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Defector: Kim Jong-il called ‘crazy’
Policy disagreements unleash open criticism of ‘Dear Leader’
Question of the Day
SEOUL | A prominent North Korean defector says that the totalitarian regime's officials have begun to voice discontent with Kim Jong Il, going so far as to call the "Dear Leader" crazy.
Kang Cheol-hwan, who writes for one of South Korea's largest newspapers, The Chosun Ilbo, says North Korean officials have become critical of Mr. Kim since his regime overhauled the country's paper currency in December 2009. Citizens were given less than a week to exchange a strictly limited number of old notes for new ones.
"There has been a great change after the currency reform," Mr. Kang told visiting reporters. "Before the reform, the government officials we met with would be very angry if we actually blamed the North Korean leader in any way, but afterwards, even they call him crazy."
Shrouded in secrecy, North Korea is one of Asia's most economically challenged countries, plagued by chronic food and fuel shortages, dwindling industrial stock and shrinking farmland.
On Wednesday, Mr. Kim met with Chinese President Hu Jintao in Beijing for the third time in just over a year, underlining the importance of their ties as Beijing presses its communist ally to reform its ailing economy, the Associated Press reported.
Beijing is North Korea's most vital diplomatic and economic supporter and is desperate to prevent a chaotic collapse of Mr. Kim's isolated regime, which again is appealing for international food assistance following bitter winter weather. The trip comes as a U.S. delegation visits North Korea to assess its food needs.
North Korea has abandoned previous attempts at economic reform and it remains unclear how much 69-year-old Mr. Kim - or his anointed successor, son Kim Jong Un - would be willing to change, the AP reported.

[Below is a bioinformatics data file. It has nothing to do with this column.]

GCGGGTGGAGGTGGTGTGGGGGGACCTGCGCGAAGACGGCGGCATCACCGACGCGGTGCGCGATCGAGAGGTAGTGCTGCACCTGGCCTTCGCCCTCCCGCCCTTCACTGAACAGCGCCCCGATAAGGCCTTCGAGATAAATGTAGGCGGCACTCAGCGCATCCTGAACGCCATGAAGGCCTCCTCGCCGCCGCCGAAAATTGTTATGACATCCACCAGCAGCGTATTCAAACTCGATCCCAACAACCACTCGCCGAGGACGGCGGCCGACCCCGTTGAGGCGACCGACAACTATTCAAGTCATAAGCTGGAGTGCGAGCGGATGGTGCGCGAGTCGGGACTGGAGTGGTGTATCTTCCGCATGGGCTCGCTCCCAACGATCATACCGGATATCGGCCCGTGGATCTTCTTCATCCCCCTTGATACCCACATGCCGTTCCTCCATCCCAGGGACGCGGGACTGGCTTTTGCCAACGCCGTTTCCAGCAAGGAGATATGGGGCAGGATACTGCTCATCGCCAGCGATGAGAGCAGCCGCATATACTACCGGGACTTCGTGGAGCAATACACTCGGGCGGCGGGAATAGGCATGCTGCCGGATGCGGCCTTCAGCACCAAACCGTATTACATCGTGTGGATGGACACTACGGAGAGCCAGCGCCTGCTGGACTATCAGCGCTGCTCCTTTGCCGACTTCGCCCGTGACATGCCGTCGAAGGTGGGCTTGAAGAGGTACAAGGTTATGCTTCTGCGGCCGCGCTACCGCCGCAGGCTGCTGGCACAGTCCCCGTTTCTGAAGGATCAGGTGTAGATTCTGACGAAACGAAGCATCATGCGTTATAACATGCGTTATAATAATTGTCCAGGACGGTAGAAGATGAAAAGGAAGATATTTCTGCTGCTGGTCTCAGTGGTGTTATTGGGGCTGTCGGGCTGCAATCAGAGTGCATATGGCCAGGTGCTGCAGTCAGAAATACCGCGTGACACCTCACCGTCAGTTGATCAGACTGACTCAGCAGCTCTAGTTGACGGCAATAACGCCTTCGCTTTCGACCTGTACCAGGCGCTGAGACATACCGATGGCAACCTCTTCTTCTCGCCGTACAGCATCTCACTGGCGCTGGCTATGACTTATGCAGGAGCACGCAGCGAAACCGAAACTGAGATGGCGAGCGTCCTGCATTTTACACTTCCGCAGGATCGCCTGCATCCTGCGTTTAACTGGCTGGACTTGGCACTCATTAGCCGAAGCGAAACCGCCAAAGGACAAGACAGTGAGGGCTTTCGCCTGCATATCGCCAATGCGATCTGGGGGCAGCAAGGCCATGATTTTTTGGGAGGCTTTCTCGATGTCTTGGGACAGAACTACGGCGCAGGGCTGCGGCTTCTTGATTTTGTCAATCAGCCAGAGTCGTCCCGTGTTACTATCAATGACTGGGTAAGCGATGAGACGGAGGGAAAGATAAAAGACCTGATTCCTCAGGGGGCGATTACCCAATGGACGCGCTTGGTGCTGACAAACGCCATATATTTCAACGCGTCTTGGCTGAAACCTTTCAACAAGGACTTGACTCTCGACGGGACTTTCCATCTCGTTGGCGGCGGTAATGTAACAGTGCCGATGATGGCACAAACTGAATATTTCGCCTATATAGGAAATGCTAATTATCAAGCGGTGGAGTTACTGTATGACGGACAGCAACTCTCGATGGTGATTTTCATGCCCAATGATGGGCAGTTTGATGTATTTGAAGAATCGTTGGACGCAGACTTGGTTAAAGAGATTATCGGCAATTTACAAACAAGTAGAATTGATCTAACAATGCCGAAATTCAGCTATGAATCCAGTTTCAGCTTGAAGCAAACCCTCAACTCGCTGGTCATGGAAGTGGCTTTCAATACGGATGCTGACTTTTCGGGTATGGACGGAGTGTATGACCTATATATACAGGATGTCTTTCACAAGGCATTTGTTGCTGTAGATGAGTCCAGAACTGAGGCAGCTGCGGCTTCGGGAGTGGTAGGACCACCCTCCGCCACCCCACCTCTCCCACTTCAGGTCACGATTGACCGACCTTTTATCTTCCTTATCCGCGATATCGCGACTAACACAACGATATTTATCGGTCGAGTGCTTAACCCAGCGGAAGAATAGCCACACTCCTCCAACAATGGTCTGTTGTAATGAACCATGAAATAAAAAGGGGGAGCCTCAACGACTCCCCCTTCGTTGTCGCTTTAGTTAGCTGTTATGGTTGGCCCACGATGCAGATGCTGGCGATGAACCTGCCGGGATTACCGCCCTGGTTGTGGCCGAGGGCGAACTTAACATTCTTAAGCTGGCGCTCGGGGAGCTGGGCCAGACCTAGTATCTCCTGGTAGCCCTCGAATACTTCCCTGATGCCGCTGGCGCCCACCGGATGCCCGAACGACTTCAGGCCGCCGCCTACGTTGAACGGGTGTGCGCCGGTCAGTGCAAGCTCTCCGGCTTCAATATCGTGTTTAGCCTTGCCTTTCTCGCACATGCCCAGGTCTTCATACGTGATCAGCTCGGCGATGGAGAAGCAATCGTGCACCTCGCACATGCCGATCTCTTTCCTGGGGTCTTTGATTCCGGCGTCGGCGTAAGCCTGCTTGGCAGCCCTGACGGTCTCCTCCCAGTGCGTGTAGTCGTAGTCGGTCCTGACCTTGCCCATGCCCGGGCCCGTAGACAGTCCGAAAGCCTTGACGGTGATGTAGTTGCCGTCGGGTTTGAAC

The communist nation's disastrous attempts at currency reform and the pressure of international nuclear sanctions have put the regime on the defensive, and that might make it less likely to take risks.
What's more, Mr. Kang estimated that "up to 90 percent" of the North Korean population is now anti-government.
"Even the soldiers are saying among themselves that [since the economic distress has caused some of their parents to commit suicide], 'If I can't protect my own parents, how can I protect my country?' " he said. "So I would say the North Korean regime is facing a crisis these days. Except for the top ruling classes, people no longer trust the regime."
Mr. Kang declined to name the North Korean officials who had criticized Kim Jong-Il but said they are among the 1,000-plus officials who visit China every month.
"If they are allowed to go to China, they are of considerable stature," he said.
As a child, Mr. Kang spent a decade in the brutal Yodok concentration camp after a family member was accused of treason. He defected in 1992 and co-authored a blistering account of Yodok in "The Aquariums of Pyongyang."
"In the past, people were sent to the concentration camps if they said the wrong thing, but this is no longer the case because now everyone is saying the same thing [against the government]," he said.
"So for people to be sent to the concentration camps, they actually have to have done something - for example, to try to defect or to watch a South Korean movie. It shows that the level of discontent has become very widespread."
Lee Min-bok, another prominent defector, agreed that change is afoot in the North.
"People no longer do what they are told because they perceive the government propaganda as lies. And when they are told to do something, they refuse to do it," he said.
© Copyright 2014 The Washington Times, LLC. Click here for reprint permission.
About the Author
Ben Birnbaum is a reporter covering foreign affairs for The Washington Times. Prior to joining The Times, Birnbaum worked as a reporter-researcher at the New Republic. A Boston-area native, he graduated magna cum laude from Cornell University with a degree in government and psychology. He won multiple collegiate journalism awards for his articles and columns in the Cornell Daily Sun.
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